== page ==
HIV+ people who have never taken AIDS drugs, or have stopped taking them.
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10 Australians

January 2016

A paper in Medical Anthropology Quarterly reports, “Ten participants had no history of HIV treatment at the time of interview, including one man who had been HIV‐positive for 18 years and was what is typically referred to as a “long‐term non‐progressor.” The remaining participants had used antiretroviral therapy in the past for a limited period or for a specific purpose, such as during pregnancy. With regard to treatment in the future, four distinctive positions emerged: those who were comfortable with the thought of starting treatment as soon as it was clinically indicated or recommended; those who were managing other priorities at the time of interview, such as employment stress, parental responsibilities, or mental health issues, which precluded treatment uptake; those who accepted that treatment would be inevitable at some point, yet were determined to avoid it as long as possible; and a small minority who were adamant that they would never take treatment no matter what.”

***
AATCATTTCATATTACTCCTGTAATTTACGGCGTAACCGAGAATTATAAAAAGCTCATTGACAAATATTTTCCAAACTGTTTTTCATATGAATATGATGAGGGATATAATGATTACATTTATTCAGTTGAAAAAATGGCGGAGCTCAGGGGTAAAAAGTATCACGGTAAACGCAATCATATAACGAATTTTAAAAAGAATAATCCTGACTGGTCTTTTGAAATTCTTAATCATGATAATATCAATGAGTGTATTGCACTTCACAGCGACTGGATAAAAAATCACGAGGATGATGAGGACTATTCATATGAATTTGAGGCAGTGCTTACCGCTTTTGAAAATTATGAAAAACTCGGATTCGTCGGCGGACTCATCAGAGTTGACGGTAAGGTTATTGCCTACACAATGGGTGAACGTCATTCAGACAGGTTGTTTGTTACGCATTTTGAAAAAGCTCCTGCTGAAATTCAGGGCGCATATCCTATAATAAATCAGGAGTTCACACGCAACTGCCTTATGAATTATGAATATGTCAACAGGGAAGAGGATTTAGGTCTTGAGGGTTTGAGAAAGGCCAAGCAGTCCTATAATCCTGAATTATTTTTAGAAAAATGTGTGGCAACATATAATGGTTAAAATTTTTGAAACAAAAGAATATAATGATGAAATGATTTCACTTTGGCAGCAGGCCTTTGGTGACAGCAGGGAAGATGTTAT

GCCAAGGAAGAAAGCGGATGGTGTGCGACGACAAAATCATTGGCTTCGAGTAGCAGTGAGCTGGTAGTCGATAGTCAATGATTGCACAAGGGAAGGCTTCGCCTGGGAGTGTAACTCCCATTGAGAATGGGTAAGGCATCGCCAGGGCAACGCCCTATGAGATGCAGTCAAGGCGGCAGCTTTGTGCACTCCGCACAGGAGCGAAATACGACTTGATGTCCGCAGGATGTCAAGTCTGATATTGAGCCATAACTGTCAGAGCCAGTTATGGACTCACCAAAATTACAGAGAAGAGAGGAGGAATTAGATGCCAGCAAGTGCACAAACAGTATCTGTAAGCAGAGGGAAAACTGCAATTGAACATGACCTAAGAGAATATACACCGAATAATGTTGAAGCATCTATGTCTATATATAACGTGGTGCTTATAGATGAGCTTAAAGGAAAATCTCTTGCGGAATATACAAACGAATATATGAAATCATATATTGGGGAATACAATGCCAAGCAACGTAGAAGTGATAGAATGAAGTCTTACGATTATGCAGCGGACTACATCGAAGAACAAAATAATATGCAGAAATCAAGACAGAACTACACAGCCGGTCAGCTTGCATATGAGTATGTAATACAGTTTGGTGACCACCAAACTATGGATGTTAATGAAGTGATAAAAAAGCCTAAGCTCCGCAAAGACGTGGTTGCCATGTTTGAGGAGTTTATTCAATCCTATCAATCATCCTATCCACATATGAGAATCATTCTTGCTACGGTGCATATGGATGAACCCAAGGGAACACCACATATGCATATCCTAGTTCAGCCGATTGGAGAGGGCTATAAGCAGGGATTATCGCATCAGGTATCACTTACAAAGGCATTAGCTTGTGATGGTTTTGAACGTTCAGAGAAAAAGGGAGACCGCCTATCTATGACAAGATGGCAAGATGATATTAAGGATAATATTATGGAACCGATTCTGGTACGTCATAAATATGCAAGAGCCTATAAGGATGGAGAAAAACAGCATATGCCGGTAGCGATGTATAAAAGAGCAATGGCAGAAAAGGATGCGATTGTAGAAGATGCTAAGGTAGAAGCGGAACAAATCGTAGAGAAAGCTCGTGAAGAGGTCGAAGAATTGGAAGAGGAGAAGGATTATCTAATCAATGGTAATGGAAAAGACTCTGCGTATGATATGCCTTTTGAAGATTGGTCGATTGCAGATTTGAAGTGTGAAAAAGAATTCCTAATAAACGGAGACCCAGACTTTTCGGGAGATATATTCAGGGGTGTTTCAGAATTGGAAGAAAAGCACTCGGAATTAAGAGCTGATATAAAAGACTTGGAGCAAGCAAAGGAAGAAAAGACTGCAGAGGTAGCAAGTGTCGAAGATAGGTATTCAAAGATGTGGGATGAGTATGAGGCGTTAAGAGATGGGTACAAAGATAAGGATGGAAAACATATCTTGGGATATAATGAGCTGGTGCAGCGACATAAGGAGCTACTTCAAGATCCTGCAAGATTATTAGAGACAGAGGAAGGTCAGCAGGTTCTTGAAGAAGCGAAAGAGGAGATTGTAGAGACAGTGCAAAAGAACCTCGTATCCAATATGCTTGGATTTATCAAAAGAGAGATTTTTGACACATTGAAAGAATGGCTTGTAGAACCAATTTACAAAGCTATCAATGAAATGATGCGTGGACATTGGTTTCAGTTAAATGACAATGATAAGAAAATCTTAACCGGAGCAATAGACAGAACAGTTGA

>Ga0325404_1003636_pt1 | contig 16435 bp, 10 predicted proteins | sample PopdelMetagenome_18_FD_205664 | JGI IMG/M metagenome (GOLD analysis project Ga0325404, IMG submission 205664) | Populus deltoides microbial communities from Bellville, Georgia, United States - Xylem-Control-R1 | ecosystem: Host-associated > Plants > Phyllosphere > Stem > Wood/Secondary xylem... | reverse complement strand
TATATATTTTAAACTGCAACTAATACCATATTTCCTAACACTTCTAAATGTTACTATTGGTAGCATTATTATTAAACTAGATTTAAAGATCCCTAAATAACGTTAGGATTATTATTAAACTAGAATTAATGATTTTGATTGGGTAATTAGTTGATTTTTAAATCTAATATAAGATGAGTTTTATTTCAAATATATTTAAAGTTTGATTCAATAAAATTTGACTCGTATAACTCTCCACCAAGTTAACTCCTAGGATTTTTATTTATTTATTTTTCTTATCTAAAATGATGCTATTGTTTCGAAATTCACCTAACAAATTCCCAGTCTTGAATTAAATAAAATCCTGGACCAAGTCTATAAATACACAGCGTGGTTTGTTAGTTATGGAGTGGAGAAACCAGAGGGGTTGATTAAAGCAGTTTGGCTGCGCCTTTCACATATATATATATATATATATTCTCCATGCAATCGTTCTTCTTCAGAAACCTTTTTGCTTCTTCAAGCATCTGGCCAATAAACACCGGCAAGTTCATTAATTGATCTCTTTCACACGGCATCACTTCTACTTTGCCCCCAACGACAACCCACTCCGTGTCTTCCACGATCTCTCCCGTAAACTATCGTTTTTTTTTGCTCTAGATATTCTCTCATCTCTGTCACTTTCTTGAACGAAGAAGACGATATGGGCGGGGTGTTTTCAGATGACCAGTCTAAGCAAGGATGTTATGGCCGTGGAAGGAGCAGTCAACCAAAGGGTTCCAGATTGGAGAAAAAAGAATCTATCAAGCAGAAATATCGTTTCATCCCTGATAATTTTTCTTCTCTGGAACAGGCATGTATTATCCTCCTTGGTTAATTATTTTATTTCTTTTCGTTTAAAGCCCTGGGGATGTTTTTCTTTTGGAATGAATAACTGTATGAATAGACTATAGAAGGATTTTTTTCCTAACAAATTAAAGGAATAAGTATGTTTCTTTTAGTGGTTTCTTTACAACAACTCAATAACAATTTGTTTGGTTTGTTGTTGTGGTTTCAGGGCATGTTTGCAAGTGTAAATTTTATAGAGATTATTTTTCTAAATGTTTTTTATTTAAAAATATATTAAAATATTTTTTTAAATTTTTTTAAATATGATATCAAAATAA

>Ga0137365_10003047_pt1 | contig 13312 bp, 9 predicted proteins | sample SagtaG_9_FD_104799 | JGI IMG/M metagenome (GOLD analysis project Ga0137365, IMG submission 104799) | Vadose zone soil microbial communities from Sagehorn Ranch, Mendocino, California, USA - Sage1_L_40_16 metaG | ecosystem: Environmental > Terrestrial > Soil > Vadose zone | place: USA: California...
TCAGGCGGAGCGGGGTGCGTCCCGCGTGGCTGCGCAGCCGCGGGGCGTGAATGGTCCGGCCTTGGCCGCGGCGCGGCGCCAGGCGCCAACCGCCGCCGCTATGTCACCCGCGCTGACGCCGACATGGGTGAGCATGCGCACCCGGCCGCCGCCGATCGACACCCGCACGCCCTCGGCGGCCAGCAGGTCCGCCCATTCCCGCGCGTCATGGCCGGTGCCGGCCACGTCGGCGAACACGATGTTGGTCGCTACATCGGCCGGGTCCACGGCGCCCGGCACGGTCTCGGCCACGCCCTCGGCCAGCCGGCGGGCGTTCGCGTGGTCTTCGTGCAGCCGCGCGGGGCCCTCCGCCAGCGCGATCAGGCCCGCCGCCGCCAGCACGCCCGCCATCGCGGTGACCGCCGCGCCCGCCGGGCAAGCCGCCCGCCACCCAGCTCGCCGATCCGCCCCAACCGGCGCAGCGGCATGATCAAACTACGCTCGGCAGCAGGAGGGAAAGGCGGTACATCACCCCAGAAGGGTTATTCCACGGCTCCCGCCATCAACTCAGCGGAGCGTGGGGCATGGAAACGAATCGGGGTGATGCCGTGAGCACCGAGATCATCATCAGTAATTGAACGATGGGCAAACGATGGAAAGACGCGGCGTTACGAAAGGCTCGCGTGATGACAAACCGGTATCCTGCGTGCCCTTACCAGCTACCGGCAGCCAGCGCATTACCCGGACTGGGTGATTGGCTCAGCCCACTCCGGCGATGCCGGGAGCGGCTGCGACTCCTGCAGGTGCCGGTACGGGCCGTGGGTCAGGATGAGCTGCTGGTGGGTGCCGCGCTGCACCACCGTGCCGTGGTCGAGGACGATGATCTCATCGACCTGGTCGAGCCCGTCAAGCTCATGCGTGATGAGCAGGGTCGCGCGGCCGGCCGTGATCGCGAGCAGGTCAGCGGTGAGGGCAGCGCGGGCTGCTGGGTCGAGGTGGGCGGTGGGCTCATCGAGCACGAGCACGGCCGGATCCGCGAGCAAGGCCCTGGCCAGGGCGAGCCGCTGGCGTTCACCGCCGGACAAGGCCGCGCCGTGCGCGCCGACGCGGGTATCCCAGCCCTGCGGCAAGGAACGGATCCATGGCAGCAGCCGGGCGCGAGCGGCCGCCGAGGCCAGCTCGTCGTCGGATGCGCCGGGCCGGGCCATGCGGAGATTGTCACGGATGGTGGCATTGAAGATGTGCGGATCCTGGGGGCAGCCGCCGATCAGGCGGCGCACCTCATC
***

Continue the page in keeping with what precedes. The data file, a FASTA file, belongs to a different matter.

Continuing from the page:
Read the entire paper here